Interprofessional education in pediatric clerkships: A survey of pediatric educators in North America

Michael Barone, Susan Bannister, Robert A Dudas

Research output: Contribution to journalArticle

Abstract

Background Medical education organizations in the US and Canada recommend that interprofessional education (IPE) occur throughout health professions training. Prior studies have demonstrated few IPE activities in medical school clinical clerkship curricula. Purpose To determine the prevalence of IPE curricular activities in pediatric clerkships in North America. Method Through the Council on Medical Student Education in Pediatrics (COMSEP), faculty leaders in pediatric medical education were questioned about the prevalence of IPE activities in their pediatric clerkship, as well as their attitudes about IPE, including perceived barriers. Results Faculty leaders from 50% of all COMSEP member medical schools in the US and Canada responded. Overall, 29% (20/68) of clerkship directors or associate clerkship directors (CD's) stated that IPE activities existed in their medical school pediatric clerkship. Nearly 40% of these programs (8/18) did not offer IPE to all their students, owing to IPE activities being available only at certain times of the year or only at certain clerkship site locations. Among all IPE activities, nursing, pharmacy and physical therapy students participated most often with pediatrics medical students. CD's rated interprofessional communication competencies as the most important goal of the existing IPE programs. Barriers to IPE included insufficient faculty teaching time and poor alignment of academic calendars among health professions schools. Conclusions Despite IPE being a national curricular priority, more than 70% of pediatric clerkships in the US and Canada do not have structured IPE activities. Numerous barriers to implementing IPE exist.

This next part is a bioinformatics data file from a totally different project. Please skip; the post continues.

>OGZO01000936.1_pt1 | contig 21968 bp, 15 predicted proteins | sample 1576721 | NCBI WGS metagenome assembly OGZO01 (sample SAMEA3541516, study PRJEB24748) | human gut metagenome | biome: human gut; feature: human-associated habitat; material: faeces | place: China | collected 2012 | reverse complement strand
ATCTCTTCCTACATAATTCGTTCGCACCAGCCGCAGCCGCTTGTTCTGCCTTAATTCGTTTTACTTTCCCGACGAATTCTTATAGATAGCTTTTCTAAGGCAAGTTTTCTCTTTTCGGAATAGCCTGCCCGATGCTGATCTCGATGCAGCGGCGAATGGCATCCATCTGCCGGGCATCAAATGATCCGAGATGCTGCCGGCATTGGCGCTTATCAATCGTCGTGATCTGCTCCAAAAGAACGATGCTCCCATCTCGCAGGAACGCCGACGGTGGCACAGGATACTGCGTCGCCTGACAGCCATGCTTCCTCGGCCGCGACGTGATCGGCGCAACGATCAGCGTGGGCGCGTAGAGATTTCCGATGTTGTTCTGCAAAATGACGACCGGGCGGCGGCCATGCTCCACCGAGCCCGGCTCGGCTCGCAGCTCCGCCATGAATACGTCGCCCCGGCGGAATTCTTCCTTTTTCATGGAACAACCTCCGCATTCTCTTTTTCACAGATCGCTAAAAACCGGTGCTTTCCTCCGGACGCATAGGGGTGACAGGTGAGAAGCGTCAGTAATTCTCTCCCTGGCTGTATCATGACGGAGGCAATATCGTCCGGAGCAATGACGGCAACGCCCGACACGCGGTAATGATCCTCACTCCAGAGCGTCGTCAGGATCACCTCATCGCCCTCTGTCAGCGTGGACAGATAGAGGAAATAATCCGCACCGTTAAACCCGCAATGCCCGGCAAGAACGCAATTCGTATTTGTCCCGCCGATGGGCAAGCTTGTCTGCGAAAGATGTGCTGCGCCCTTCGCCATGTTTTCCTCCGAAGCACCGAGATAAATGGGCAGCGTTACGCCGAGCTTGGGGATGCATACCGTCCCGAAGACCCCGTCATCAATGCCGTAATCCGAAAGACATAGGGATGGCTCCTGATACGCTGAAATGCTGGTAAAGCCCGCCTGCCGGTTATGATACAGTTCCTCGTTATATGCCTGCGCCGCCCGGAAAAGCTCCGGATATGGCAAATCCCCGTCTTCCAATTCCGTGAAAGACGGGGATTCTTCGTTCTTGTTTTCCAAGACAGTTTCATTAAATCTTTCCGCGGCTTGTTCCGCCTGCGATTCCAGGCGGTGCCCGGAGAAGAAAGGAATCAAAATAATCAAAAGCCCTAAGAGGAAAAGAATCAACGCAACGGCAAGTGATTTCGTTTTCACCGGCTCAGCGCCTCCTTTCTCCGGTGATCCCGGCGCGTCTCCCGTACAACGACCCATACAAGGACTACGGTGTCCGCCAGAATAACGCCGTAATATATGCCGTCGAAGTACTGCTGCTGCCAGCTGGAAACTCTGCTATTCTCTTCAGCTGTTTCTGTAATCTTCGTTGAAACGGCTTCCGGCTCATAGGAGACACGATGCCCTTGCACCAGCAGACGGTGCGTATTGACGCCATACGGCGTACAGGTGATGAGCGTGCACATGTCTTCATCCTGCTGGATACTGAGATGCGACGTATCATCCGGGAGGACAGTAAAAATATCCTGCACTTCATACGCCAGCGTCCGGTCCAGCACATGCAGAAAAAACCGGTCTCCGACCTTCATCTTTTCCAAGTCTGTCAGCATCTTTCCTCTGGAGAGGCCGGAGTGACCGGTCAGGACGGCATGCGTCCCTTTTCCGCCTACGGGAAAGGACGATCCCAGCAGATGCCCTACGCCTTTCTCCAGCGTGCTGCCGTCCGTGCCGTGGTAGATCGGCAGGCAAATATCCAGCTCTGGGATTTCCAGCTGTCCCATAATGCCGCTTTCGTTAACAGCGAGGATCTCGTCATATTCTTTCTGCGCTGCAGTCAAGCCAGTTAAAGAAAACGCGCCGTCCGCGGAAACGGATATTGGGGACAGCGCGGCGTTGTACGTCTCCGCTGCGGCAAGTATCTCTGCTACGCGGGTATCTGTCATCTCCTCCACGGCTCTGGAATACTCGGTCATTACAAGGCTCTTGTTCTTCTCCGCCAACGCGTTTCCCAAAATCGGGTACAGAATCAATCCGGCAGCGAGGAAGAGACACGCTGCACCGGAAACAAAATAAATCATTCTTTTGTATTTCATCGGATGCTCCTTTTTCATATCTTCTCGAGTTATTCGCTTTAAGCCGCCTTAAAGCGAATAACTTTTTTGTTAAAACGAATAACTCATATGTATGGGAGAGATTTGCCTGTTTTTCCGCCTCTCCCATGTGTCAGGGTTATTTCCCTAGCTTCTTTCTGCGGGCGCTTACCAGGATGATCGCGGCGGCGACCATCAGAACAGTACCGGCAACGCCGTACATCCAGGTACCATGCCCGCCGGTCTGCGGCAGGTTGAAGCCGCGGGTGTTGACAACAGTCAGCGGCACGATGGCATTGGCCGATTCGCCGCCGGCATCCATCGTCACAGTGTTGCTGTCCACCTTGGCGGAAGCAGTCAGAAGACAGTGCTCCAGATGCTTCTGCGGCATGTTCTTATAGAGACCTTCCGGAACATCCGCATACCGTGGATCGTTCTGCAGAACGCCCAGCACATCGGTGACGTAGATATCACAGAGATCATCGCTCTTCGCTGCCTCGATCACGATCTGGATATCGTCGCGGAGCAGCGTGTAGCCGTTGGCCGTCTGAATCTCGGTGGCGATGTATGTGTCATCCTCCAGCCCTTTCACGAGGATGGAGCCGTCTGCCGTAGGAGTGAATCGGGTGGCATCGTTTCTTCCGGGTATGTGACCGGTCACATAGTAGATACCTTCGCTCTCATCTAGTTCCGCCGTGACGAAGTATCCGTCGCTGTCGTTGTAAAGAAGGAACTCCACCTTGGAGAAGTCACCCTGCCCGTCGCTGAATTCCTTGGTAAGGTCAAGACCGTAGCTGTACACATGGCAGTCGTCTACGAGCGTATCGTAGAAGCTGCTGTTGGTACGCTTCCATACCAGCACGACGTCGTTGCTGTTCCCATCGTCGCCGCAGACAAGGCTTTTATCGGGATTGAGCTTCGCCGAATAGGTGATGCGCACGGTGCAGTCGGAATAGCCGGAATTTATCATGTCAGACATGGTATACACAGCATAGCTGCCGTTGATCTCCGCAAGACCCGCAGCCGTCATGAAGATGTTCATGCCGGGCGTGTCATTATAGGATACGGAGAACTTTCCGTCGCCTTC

Original languageEnglish (US)
Pages (from-to)61-65